Monday, November 28, 2005

The News from China

Xerxes reviews are out: nice ones in the Guardian, Standard, Independent on Sunday and Times - although you'd think Nick Hytner had done it himself again. Always the lot of the revival director to go un-noticed..... although the framework he created, and within which I've worked (and which I admire hugely), is very definitely not "me". It's been an intellectual exercise in a way: giving life to characters in an already existing environment.

Wojtek is doing great work at the office, and freeing me up from the daily terrors of running the company, so I can think art and strategy. He's been phoning round venues to move on the tour booking, and preparing a funding application to UNESCO. I'm starting to wonder how I managed without him - and it's only his second week!

Long chat with Alaknanda. I've watched her video of the Heiner Muller Medea: extraordinary, cold, visceral work, which must have seemed incredibly radical when it was done in Mumbai twelve years ago. Alak thinks that the fashion for things Indian in the British theatre is coming to an end, and she may well be right. It all seems to have blanded out into Bollywood spin-offs and thinly veiled attacks on traditional culture masquerading as inter-generational comedy. She thinks that, just in terms of fashion, we're probably right to be turning from India to China. This wasn't the idea at all - but I guess if China is the "next big thing" theatrically, then it's as well to be ahead of the game.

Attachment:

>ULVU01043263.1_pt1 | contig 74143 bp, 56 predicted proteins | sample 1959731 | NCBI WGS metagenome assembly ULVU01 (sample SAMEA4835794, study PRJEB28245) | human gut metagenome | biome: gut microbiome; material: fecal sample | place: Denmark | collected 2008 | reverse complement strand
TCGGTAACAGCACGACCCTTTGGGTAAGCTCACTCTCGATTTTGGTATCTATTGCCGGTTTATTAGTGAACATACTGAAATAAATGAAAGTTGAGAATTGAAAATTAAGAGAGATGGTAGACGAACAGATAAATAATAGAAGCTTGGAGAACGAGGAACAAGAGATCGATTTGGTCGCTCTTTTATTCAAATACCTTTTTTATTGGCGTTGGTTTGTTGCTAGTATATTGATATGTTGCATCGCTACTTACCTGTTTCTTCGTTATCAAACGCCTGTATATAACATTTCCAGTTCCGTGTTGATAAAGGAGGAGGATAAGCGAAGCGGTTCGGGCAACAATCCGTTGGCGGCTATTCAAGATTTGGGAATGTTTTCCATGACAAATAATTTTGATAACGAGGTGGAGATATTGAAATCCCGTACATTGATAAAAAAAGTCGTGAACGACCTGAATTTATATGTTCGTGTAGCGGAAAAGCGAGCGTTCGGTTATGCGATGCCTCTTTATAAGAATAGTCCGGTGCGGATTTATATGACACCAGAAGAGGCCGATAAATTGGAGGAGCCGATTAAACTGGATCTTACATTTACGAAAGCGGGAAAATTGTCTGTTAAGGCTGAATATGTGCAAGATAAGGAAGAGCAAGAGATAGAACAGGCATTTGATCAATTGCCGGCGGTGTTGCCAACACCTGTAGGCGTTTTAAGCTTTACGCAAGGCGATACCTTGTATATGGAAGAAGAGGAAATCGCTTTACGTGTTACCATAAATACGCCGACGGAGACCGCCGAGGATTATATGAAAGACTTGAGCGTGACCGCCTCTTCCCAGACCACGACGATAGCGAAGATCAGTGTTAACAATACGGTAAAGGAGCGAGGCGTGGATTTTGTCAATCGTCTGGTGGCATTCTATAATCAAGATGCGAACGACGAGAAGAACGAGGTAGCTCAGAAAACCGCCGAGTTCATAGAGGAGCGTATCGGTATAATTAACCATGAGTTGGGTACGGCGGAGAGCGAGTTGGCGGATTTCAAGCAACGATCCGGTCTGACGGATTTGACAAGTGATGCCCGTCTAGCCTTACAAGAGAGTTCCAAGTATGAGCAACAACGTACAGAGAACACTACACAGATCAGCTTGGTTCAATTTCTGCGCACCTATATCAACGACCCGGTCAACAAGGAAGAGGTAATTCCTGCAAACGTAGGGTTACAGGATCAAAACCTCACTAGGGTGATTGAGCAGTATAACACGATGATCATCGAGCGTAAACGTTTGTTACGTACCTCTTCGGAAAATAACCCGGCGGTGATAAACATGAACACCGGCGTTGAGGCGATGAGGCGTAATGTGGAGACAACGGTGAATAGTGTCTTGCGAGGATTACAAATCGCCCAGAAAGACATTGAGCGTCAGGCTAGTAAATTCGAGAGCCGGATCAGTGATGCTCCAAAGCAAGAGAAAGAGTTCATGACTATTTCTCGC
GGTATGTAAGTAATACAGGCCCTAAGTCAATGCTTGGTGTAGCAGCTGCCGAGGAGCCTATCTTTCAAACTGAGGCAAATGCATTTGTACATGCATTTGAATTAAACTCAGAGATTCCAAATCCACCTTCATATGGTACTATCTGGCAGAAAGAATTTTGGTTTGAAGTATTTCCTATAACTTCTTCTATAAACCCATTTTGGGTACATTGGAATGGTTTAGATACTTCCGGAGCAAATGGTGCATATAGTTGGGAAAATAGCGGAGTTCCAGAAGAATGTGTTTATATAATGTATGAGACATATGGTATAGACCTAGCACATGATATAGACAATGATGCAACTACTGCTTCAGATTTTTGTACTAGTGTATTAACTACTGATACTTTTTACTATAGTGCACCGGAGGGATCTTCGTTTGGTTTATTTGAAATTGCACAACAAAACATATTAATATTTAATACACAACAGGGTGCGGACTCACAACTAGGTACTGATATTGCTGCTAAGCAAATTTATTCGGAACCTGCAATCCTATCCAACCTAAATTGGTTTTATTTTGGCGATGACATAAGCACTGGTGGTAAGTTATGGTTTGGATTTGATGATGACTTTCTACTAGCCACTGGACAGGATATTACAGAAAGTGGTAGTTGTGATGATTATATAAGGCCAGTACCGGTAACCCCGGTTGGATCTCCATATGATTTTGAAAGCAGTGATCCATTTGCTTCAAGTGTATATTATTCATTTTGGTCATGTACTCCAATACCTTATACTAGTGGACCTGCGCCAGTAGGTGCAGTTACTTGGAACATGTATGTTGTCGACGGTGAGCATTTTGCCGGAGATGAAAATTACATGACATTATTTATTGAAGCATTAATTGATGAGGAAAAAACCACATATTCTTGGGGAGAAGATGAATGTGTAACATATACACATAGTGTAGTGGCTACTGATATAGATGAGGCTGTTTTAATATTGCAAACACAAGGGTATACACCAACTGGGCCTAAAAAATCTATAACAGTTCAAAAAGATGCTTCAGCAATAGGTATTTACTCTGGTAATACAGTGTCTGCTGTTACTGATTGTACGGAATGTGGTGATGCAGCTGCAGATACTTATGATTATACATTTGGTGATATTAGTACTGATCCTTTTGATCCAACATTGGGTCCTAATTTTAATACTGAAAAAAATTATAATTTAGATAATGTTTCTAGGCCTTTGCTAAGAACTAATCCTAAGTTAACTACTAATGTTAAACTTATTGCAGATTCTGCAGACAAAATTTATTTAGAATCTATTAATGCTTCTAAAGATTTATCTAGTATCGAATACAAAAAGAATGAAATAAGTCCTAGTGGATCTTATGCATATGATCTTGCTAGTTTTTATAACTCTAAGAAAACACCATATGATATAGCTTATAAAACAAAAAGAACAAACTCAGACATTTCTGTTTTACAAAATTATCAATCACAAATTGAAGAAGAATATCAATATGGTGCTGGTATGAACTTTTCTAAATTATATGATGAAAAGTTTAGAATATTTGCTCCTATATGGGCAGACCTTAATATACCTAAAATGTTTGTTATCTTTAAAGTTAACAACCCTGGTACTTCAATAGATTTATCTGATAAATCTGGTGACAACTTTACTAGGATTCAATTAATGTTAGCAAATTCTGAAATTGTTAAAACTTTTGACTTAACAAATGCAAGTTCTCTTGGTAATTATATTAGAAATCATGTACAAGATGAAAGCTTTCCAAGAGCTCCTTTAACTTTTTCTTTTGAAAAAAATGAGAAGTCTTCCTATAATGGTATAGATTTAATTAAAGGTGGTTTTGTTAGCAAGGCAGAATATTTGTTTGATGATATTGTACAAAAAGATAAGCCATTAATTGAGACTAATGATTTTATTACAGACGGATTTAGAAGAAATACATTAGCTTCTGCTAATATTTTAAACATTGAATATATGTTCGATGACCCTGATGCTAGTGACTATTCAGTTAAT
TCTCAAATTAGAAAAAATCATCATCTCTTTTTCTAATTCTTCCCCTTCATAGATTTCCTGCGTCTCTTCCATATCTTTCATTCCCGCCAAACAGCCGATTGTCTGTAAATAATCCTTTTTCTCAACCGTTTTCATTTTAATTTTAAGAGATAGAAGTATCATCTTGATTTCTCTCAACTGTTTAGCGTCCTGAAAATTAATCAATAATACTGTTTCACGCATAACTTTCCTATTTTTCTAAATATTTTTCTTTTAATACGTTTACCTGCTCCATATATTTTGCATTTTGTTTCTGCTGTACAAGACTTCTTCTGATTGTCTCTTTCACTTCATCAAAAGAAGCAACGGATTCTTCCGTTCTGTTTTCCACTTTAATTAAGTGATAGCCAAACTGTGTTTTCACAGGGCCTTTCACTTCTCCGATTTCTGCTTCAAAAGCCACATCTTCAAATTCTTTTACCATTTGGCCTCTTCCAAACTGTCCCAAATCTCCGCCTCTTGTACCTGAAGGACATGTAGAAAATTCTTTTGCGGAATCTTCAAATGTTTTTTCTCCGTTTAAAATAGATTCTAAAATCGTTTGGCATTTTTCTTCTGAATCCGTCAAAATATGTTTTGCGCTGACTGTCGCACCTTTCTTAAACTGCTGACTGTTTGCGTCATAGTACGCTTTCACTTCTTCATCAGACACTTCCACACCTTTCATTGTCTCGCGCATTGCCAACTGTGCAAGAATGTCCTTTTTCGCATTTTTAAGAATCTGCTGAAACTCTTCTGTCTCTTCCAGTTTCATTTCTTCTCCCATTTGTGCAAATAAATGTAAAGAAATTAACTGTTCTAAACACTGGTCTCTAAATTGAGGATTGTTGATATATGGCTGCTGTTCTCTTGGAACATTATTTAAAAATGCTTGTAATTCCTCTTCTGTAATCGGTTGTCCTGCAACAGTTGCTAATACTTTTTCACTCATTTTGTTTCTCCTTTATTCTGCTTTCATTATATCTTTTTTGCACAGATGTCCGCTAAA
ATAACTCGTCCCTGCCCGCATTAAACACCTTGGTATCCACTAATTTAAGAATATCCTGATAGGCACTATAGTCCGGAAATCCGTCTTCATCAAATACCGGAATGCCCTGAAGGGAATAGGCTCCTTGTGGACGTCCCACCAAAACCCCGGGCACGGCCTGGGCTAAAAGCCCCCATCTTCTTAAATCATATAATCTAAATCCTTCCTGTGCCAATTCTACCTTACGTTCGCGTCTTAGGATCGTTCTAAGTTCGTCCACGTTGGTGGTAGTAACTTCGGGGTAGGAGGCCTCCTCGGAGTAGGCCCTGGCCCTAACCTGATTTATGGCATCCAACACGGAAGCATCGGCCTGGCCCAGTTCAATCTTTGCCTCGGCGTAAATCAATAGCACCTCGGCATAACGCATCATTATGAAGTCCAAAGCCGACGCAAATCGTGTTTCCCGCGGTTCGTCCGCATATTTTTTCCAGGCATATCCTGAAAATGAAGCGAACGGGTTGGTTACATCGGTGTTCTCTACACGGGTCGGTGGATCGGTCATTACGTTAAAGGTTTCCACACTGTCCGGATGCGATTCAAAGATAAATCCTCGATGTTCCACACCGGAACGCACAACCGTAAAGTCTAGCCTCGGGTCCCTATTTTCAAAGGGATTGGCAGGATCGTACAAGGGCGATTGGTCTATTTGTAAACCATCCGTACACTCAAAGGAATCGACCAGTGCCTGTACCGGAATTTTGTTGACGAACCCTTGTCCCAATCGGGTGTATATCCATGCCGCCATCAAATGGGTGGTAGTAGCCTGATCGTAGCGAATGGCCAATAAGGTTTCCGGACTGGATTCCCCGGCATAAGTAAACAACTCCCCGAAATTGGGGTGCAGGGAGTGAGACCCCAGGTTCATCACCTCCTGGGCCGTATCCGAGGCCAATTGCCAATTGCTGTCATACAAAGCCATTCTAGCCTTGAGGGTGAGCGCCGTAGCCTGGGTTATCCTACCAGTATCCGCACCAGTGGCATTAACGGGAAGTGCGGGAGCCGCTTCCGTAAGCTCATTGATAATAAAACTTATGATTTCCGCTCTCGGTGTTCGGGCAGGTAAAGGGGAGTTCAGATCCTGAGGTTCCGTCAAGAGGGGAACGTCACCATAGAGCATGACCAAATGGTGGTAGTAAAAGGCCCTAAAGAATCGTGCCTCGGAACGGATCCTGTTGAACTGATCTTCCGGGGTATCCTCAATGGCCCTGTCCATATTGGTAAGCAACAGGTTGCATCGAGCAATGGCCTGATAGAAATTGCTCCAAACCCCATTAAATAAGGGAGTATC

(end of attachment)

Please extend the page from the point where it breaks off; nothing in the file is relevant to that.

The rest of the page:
Good news from China: Director You has agreed that the Shanghai Yue Opera Company will be partners in our project, and that Zhang Ruihong will come to work with us. This is brilliant - the best possible outcome from the trip. Less welcome is the news that Zhou Ye Mang won't be available - but that's the easier part to fill, and I have other ideas. We still need to put together a package of official documents before they get government permission and issue contracts - but it feels like we're on the home straight. Alak felt that, to get Chinese actors working in a creative way which doesn't simply follow the tradition, it may be necessary to bring them here at the start of the work. I suppose she's basing this on her own experience: Indian actors also tend to "follow the master", and need encouragement to take creative responsibility themselves. I think she's probably right - we should do the whole process here, even if it means losing that sense of "living in the material" for the English actors: the authenticity of Zhang Ruihong will more than make up for it.

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